Having a voice assistant is an amazing convenience that I really wished were on the Fenix 6. But serious fitness and exercise smartwatches generally forgo these functionalities.
Having a voice assistant makes tedious tasks easy. Setting a timer on the Fenix 6 is a bit of a pain because it has no touchscreen, so you are forced to press buttons to set the minutes and seconds of your timer.
Whereas with the Fitbit Versa 2’s Alexa, doing this task is much easier because all you have to do is to tell Alexa.
The Fitbit Versa 2 also has a more dynamic text reply system. You can send custom messages on the Versa 2 using the speech-to-text function as long as you are on an Android. This is not available on the Garmin Fenix 6, so you are forced to take out your phone if you want to send something. Inconvenient!
And if you dislike charging your smartwatch every evening, then the Fitbit Versa 2 is a great choice. It doesn’t have the week-long battery life that the Fenix 6 has but it has a few days’ worth even though it has an LED screen which requires backlighting.
It’s long battery life is also helped by not having an integrated GPS. This is a major downside if you care for location data. For example, if I go kayaking without my phone, the Fitbit Versa 2 will not be able to trace my route.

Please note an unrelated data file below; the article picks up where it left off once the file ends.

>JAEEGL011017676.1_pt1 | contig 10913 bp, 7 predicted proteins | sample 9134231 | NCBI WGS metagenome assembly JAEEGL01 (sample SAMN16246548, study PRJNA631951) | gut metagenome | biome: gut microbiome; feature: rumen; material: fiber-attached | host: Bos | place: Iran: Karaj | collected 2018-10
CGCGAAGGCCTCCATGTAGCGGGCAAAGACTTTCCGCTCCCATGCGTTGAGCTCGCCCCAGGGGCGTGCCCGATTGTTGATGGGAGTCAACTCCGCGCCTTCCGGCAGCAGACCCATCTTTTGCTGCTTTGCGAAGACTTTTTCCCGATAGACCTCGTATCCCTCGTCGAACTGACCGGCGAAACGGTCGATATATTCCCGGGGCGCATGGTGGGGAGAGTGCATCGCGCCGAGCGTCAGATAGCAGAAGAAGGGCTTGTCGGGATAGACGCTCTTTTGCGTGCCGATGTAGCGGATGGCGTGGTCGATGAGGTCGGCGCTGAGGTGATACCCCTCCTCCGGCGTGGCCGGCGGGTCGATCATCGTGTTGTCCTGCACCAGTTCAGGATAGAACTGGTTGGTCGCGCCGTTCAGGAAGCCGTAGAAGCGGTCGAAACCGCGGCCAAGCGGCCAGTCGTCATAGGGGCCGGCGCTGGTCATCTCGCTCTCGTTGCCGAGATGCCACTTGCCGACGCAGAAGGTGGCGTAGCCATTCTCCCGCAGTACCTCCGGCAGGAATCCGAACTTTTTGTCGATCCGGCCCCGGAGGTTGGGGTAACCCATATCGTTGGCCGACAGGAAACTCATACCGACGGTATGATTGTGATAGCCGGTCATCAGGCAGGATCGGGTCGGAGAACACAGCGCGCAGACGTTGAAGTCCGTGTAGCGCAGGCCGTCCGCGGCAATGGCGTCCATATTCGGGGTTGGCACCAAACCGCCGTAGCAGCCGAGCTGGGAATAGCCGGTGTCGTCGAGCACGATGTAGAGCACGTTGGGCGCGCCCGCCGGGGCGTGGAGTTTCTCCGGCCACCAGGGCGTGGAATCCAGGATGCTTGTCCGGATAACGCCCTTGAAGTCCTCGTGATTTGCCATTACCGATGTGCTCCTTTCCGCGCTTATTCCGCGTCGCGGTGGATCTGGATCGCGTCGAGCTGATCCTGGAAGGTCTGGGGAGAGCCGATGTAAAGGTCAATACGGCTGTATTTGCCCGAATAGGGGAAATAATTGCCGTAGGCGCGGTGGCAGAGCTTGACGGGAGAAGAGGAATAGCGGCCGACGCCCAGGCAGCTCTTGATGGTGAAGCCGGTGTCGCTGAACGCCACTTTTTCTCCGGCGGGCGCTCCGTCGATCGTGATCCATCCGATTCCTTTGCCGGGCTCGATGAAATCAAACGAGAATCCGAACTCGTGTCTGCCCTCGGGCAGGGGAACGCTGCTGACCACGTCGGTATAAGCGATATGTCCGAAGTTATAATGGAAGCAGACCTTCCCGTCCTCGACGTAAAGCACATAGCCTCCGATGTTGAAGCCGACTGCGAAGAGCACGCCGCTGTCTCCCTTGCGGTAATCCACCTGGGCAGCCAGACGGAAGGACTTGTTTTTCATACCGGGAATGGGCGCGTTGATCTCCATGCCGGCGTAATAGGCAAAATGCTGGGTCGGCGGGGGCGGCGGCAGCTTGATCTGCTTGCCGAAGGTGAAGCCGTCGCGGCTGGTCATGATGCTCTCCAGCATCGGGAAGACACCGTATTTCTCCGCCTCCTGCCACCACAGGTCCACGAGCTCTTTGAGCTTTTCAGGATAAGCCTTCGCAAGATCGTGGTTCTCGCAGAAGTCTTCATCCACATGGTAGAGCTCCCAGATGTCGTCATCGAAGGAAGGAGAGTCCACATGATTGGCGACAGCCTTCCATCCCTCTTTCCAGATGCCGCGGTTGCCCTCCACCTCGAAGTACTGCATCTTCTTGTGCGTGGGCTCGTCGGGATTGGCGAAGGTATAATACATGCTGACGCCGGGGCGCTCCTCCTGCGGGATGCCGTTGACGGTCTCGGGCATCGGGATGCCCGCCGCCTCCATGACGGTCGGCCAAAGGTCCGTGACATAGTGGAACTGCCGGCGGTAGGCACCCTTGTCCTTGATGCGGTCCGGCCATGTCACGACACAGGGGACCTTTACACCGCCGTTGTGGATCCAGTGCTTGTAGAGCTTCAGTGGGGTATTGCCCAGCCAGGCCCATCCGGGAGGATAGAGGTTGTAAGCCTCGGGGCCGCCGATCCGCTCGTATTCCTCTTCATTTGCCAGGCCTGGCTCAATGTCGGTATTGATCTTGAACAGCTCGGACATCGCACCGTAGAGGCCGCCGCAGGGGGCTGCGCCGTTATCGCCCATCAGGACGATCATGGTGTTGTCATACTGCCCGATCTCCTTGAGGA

Caveat: iPhone users should stick to the Apple Watch
Apple iPhone users should just get an Apple Watch. If you aren’t going to buy a Garmin Fenix 6, then get an Apple Watch or get nothing.
The reason for this is because some functionality isn’t unavailable if you are not using an Apple Watch.
For example, you can’t reply to texts on the Garmin Fenix 6 nor the Fitbit Versa 2 if you are paired to the iPhone. The Garmin Fenix 6 is a superior fitness and exercise watch, so this sacrifice makes sense.
Only the Apple Watch allows you to do that. It also has a good suite of fitness and exercise tools that couples with the Activity and Health apps on the smartphone. It also has an integrated GPS and is water resistant enough for swims.
Oh, did I also tell you that it has an LTE version? Meaning you could completely ditch your phone at home.
If you want the ultimate sports smartwatch, you need to be prepared for some sacrifices. No replying to texts, no phone calls, no voice assistant, no touchscreen and no speaker.
But in return, the Garmin Fenix 6 gives you a suite of excellent data analyzers, great battery life and training regimes you can sign up for.
Most folks will not need such a specialized watch, which is why you could consider the Fitbit Versa 2 if you want a smartwatch with some ability to help you in day-to-day tasks.
But yeah, Apple users, just stick to the Apple Watch if you want a general purpose watch with great fitness and exercise features.